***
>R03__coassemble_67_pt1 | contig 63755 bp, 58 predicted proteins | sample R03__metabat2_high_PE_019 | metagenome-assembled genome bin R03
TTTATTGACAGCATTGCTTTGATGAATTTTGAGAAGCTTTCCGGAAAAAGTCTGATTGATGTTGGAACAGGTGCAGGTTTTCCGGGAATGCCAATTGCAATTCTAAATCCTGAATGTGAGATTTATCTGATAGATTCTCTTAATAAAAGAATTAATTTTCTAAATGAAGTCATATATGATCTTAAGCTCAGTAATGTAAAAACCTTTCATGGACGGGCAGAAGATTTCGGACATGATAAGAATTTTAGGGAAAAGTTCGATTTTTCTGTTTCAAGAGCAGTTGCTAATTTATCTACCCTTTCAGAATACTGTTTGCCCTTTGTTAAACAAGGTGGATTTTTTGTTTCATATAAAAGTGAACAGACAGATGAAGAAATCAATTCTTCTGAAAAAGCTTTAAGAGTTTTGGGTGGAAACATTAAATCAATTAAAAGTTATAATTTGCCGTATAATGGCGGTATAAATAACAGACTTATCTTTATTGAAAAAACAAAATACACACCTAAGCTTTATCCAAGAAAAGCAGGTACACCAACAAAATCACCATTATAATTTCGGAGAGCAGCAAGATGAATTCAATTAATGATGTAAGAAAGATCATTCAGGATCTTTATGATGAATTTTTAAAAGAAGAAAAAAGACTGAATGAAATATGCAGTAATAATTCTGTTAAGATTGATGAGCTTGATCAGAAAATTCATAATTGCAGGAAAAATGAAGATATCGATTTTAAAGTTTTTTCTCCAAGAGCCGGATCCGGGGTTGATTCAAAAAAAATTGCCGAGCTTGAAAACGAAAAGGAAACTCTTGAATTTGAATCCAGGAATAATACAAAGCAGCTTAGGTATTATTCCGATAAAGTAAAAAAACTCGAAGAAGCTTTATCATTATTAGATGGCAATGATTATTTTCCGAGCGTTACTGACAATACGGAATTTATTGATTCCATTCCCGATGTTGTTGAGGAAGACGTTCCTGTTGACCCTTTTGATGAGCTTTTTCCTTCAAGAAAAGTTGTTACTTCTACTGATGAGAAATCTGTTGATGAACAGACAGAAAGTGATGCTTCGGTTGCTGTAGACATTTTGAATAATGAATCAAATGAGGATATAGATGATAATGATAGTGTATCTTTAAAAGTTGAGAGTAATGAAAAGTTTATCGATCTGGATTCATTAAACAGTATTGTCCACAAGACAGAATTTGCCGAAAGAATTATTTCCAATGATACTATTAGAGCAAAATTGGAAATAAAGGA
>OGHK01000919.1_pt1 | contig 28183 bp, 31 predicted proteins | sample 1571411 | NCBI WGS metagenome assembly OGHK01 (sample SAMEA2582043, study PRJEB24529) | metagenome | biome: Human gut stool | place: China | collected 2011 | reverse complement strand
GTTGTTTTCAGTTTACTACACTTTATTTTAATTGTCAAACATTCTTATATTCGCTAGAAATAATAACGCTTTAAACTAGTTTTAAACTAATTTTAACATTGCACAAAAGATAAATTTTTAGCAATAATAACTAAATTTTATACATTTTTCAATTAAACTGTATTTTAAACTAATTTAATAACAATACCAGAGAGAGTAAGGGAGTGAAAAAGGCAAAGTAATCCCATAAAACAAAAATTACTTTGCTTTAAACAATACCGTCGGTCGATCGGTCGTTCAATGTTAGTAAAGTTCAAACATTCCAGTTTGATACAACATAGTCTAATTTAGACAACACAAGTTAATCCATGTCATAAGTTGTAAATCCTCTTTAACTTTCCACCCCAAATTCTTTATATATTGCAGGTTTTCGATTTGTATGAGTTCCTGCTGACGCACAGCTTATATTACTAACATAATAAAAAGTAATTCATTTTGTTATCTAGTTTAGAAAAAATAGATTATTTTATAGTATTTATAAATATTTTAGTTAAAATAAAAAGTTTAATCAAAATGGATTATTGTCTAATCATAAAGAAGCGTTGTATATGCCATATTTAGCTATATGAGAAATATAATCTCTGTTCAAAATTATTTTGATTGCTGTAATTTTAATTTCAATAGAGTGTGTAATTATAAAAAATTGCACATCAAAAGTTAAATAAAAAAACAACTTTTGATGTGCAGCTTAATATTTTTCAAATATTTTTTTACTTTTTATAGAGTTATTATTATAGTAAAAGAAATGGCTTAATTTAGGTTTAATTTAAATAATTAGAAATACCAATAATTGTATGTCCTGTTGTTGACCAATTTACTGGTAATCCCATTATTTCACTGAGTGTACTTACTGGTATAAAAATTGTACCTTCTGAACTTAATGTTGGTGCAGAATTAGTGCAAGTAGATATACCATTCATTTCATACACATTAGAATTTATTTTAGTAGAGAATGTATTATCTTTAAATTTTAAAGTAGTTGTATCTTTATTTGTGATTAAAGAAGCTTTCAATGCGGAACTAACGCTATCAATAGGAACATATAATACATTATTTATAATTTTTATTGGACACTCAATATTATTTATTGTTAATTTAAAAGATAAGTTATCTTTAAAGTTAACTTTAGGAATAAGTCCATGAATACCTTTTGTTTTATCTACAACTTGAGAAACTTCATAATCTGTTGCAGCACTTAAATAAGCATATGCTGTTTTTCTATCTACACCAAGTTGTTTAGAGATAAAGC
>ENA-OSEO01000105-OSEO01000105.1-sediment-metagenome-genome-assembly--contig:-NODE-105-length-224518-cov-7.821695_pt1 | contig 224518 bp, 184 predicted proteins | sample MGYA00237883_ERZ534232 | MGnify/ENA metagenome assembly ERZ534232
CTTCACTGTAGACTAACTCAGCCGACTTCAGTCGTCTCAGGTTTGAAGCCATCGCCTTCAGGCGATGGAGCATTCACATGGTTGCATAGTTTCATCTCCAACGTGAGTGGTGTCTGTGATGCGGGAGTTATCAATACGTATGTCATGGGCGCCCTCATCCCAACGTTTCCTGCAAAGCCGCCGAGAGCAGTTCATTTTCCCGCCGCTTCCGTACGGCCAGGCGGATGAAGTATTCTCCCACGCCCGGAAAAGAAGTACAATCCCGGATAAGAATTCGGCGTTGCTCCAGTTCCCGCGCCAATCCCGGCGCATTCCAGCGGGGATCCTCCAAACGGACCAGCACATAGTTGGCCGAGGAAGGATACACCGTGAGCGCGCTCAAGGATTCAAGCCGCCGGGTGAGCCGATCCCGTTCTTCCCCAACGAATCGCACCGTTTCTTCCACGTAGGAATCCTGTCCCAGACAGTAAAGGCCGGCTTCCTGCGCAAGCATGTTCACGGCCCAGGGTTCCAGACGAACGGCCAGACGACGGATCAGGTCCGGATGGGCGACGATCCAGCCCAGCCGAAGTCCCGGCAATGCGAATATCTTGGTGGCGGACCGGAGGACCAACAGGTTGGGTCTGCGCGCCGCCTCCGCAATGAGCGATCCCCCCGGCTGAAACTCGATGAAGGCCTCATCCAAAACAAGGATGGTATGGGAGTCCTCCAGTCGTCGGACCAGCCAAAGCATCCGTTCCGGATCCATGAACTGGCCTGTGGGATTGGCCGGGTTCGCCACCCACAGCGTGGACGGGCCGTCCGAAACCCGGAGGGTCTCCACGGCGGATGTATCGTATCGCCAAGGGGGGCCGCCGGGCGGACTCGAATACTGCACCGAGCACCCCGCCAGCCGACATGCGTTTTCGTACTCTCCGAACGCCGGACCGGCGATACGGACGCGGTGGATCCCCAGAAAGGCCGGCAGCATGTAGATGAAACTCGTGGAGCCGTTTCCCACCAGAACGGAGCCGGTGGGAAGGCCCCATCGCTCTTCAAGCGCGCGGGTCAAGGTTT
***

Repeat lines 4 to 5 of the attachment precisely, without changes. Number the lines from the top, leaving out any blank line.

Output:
GTTGTTTTCAGTTTACTACACTTTATTTTAATTGTCAAACATTCTTATATTCGCTAGAAATAATAACGCTTTAAACTAGTTTTAAACTAATTTTAACATTGCACAAAAGATAAATTTTTAGCAATAATAACTAAATTTTATACATTTTTCAATTAAACTGTATTTTAAACTAATTTAATAACAATACCAGAGAGAGTAAGGGAGTGAAAAAGGCAAAGTAATCCCATAAAACAAAAATTACTTTGCTTTAAACAATACCGTCGGTCGATCGGTCGTTCAATGTTAGTAAAGTTCAAACATTCCAGTTTGATACAACATAGTCTAATTTAGACAACACAAGTTAATCCATGTCATAAGTTGTAAATCCTCTTTAACTTTCCACCCCAAATTCTTTATATATTGCAGGTTTTCGATTTGTATGAGTTCCTGCTGACGCACAGCTTATATTACTAACATAATAAAAAGTAATTCATTTTGTTATCTAGTTTAGAAAAAATAGATTATTTTATAGTATTTATAAATATTTTAGTTAAAATAAAAAGTTTAATCAAAATGGATTATTGTCTAATCATAAAGAAGCGTTGTATATGCCATATTTAGCTATATGAGAAATATAATCTCTGTTCAAAATTATTTTGATTGCTGTAATTTTAATTTCAATAGAGTGTGTAATTATAAAAAATTGCACATCAAAAGTTAAATAAAAAAACAACTTTTGATGTGCAGCTTAATATTTTTCAAATATTTTTTTACTTTTTATAGAGTTATTATTATAGTAAAAGAAATGGCTTAATTTAGGTTTAATTTAAATAATTAGAAATACCAATAATTGTATGTCCTGTTGTTGACCAATTTACTGGTAATCCCATTATTTCACTGAGTGTACTTACTGGTATAAAAATTGTACCTTCTGAACTTAATGTTGGTGCAGAATTAGTGCAAGTAGATATACCATTCATTTCATACACATTAGAATTTATTTTAGTAGAGAATGTATTATCTTTAAATTTTAAAGTAGTTGTATCTTTATTTGTGATTAAAGAAGCTTTCAATGCGGAACTAACGCTATCAATAGGAACATATAATACATTATTTATAATTTTTATTGGACACTCAATATTATTTATTGTTAATTTAAAAGATAAGTTATCTTTAAAGTTAACTTTAGGAATAAGTCCATGAATACCTTTTGTTTTATCTACAACTTGAGAAACTTCATAATCTGTTGCAGCACTTAAATAAGCATATGCTGTTTTTCTATCTACACCAAGTTGTTTAGAGATAAAGC
>ENA-OSEO01000105-OSEO01000105.1-sediment-metagenome-genome-assembly--contig:-NODE-105-length-224518-cov-7.821695_pt1 | contig 224518 bp, 184 predicted proteins | sample MGYA00237883_ERZ534232 | MGnify/ENA metagenome assembly ERZ534232